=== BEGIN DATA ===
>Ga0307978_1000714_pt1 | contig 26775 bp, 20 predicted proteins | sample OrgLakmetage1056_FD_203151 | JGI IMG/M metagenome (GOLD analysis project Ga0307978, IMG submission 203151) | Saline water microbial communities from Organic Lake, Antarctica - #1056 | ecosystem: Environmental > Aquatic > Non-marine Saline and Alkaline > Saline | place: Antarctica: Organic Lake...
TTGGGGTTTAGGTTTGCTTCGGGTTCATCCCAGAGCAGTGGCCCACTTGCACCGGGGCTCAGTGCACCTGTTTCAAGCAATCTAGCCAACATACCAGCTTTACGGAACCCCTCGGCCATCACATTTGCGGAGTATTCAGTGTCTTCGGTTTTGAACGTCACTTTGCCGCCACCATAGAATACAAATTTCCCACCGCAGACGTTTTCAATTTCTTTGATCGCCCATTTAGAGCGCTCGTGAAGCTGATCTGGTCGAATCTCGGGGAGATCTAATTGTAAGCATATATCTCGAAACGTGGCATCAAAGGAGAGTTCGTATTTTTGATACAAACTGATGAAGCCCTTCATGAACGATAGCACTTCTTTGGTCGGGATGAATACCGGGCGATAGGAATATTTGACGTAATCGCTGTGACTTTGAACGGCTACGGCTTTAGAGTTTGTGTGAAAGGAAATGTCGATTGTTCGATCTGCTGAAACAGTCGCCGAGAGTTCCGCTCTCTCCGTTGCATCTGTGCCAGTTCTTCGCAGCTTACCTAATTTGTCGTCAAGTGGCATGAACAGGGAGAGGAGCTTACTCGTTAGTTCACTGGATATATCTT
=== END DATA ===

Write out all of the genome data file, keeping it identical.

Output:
>Ga0307978_1000714_pt1 | contig 26775 bp, 20 predicted proteins | sample OrgLakmetage1056_FD_203151 | JGI IMG/M metagenome (GOLD analysis project Ga0307978, IMG submission 203151) | Saline water microbial communities from Organic Lake, Antarctica - #1056 | ecosystem: Environmental > Aquatic > Non-marine Saline and Alkaline > Saline | place: Antarctica: Organic Lake...
TTGGGGTTTAGGTTTGCTTCGGGTTCATCCCAGAGCAGTGGCCCACTTGCACCGGGGCTCAGTGCACCTGTTTCAAGCAATCTAGCCAACATACCAGCTTTACGGAACCCCTCGGCCATCACATTTGCGGAGTATTCAGTGTCTTCGGTTTTGAACGTCACTTTGCCGCCACCATAGAATACAAATTTCCCACCGCAGACGTTTTCAATTTCTTTGATCGCCCATTTAGAGCGCTCGTGAAGCTGATCTGGTCGAATCTCGGGGAGATCTAATTGTAAGCATATATCTCGAAACGTGGCATCAAAGGAGAGTTCGTATTTTTGATACAAACTGATGAAGCCCTTCATGAACGATAGCACTTCTTTGGTCGGGATGAATACCGGGCGATAGGAATATTTGACGTAATCGCTGTGACTTTGAACGGCTACGGCTTTAGAGTTTGTGTGAAAGGAAATGTCGATTGTTCGATCTGCTGAAACAGTCGCCGAGAGTTCCGCTCTCTCCGTTGCATCTGTGCCAGTTCTTCGCAGCTTACCTAATTTGTCGTCAAGTGGCATGAACAGGGAGAGGAGCTTACTCGTTAGTTCACTGGATATATCTT